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Education, Work, and Crime: A Human Capital Approach

  • Lance Lochner

This paper develops a model of crime in which human capital increases the opportunity cost of crime from foregone work and expected costs associated with incarceration. Older, more intelligent, and more educated adults should commit fewer street (unskilled) crimes. White collar crimes decline less (or increase) with age and education. Predictions for age-crime and education-crime relationships receive broad empirical support in self-report data from the National Longitudinal Survey of Youth and arrest data from the Uniform Crime Reports. The effects of education, training, and wage subsidies, as well as enforcement policies on criminal behavior are discussed.

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Paper provided by National Bureau of Economic Research, Inc in its series NBER Working Papers with number 10478.

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Date of creation: May 2004
Date of revision:
Publication status: published as Lochner, Lance. "Education, Work And Crime: A Human Capital Approach," International Economic Review, 2004, v45(3,Aug), 811-843.
Handle: RePEc:nbr:nberwo:10478
Note: LS CH
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  1. Grogger, Jeffrey, 1995. "The Effect of Arrests on the Employment and Earnings of Young Men," The Quarterly Journal of Economics, MIT Press, vol. 110(1), pages 51-71, February.
  2. James J. Heckman & Lance Lochner & Christopher Taber, 1998. "Explaining Rising Wage Inequality: Explorations with a Dynamic General Equilibrium Model of Labor Earnings with Heterogeneous Agents," NBER Working Papers 6384, National Bureau of Economic Research, Inc.
  3. Grogger, Jeff, 1998. "Market Wages and Youth Crime," Journal of Labor Economics, University of Chicago Press, vol. 16(4), pages 756-91, October.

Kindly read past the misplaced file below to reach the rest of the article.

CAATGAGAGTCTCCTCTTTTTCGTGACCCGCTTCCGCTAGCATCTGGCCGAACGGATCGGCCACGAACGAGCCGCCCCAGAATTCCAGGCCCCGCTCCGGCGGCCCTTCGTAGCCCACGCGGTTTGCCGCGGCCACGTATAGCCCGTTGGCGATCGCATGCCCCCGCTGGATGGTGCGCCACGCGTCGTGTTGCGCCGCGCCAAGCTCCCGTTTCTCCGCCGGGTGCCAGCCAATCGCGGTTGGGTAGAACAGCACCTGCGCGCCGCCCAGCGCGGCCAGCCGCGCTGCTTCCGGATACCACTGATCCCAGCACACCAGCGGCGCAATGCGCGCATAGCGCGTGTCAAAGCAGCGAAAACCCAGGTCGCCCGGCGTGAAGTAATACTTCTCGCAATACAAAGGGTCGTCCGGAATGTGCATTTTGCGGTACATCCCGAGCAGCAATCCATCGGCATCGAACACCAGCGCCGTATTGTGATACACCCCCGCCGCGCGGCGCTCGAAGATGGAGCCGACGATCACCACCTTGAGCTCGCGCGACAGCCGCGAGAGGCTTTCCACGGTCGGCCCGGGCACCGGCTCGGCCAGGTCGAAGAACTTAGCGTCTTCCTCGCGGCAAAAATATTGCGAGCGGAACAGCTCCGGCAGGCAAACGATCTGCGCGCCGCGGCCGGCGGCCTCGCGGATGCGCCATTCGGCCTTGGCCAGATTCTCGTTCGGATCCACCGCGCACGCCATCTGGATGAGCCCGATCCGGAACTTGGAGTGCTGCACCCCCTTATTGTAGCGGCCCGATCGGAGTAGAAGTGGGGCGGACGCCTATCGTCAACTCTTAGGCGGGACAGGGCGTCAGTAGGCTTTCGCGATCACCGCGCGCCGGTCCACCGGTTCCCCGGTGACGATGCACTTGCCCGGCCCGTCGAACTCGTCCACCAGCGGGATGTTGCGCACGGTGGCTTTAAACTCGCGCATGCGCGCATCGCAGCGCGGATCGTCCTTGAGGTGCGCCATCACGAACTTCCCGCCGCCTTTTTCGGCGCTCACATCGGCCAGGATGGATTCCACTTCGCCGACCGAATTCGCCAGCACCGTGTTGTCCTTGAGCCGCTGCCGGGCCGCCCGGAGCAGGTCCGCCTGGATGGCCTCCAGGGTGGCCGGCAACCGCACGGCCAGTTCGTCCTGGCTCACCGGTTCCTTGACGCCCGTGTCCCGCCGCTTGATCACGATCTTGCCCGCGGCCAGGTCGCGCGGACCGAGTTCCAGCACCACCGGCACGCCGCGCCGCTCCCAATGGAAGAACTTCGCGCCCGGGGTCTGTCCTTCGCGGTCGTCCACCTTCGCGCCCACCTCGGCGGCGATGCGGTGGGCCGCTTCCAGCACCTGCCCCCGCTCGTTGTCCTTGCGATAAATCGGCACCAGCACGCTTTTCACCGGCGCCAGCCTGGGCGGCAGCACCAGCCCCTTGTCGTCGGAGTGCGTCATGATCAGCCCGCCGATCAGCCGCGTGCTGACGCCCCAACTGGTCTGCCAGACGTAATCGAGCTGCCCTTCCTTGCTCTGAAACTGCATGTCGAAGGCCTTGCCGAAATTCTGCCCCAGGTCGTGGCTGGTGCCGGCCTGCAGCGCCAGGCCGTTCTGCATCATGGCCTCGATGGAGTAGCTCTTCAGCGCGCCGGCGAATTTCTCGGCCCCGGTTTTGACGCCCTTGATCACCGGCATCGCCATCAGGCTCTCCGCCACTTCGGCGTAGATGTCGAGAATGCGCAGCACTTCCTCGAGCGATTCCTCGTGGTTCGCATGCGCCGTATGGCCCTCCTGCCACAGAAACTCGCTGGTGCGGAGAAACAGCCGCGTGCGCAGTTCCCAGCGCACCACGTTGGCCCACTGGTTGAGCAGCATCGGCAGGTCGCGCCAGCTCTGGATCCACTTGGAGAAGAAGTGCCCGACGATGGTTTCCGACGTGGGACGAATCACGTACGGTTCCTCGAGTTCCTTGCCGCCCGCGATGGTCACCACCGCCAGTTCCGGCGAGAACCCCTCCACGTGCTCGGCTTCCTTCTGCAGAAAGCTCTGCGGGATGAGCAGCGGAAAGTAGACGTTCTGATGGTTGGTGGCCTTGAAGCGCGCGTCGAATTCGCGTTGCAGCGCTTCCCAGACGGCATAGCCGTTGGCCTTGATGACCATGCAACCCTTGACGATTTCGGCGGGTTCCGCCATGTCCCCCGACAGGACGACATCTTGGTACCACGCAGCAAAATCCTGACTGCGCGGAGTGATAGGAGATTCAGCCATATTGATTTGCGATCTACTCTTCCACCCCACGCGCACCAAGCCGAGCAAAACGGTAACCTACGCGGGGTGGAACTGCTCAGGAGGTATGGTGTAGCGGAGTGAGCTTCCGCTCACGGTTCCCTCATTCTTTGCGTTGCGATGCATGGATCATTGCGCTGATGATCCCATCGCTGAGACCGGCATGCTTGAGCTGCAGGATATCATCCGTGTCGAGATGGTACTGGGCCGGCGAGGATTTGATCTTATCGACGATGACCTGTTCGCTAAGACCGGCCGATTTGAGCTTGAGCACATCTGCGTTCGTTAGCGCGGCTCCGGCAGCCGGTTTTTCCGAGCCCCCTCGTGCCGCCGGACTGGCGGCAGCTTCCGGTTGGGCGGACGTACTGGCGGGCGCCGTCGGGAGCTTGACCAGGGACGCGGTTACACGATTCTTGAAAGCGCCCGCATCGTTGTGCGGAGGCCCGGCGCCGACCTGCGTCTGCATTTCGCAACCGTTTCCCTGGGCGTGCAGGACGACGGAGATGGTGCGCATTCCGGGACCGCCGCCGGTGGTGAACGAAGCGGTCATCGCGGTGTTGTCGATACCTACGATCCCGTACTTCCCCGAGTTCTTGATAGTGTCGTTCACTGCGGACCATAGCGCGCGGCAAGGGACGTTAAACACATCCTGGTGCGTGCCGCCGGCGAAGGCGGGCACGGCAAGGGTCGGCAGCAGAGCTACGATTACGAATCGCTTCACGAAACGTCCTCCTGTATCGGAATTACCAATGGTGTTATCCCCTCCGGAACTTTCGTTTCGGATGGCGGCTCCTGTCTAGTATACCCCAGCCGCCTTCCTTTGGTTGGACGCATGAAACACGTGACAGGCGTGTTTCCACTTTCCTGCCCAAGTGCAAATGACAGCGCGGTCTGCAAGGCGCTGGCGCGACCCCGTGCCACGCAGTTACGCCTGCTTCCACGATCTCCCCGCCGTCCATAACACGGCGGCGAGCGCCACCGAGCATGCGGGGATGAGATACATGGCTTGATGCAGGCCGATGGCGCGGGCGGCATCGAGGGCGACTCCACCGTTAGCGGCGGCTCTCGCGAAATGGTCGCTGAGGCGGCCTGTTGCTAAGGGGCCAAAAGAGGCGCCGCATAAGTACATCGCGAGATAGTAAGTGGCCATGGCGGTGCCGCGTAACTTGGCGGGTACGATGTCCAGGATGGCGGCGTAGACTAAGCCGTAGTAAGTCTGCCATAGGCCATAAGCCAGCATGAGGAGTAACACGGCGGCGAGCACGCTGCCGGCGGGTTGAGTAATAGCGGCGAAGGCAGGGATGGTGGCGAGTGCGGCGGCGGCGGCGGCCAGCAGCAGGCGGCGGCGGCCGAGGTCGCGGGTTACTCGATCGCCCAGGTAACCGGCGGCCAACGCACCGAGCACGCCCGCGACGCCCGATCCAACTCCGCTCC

4. Harris Dellas & Plutarchos Sakellaris, 2003. "On the cyclicality of schooling: theory and evidence," Oxford Economic Papers, Oxford University Press, vol. 55(1), pages 148-172, January.
  5. H. Naci Mocan & Stephen C. Billups & Jody Overland, 2005. "A Dynamic Model of Differential Human Capital and Criminal Activity," Economica, London School of Economics and Political Science, vol. 72(288), pages 655-681, November.
  6. Stephen Machin & Costas Meghir, 2004. "Crime and Economic Incentives," Journal of Human Resources, University of Wisconsin Press, vol. 39(4).
  7. W. Kip Viscusi, 1986. "Market Incentives for Criminal Behavior," NBER Chapters, in: The Black Youth Employment Crisis, pages 301-351 National Bureau of Economic Research, Inc.
  8. Steven D. Levitt, 1997. "Juvenile Crime and Punishment," NBER Working Papers 6191, National Bureau of Economic Research, Inc.
  9. Richard B. Freeman, 1996. "Why Do So Many Young American Men Commit Crimes and What Might We Do about It?," Journal of Economic Perspectives, American Economic Association, vol. 10(1), pages 25-42, Winter.
  10. Yoram Ben-Porath, 1967. "The Production of Human Capital and the Life Cycle of Earnings," Journal of Political Economy, University of Chicago Press, vol. 75, pages 352.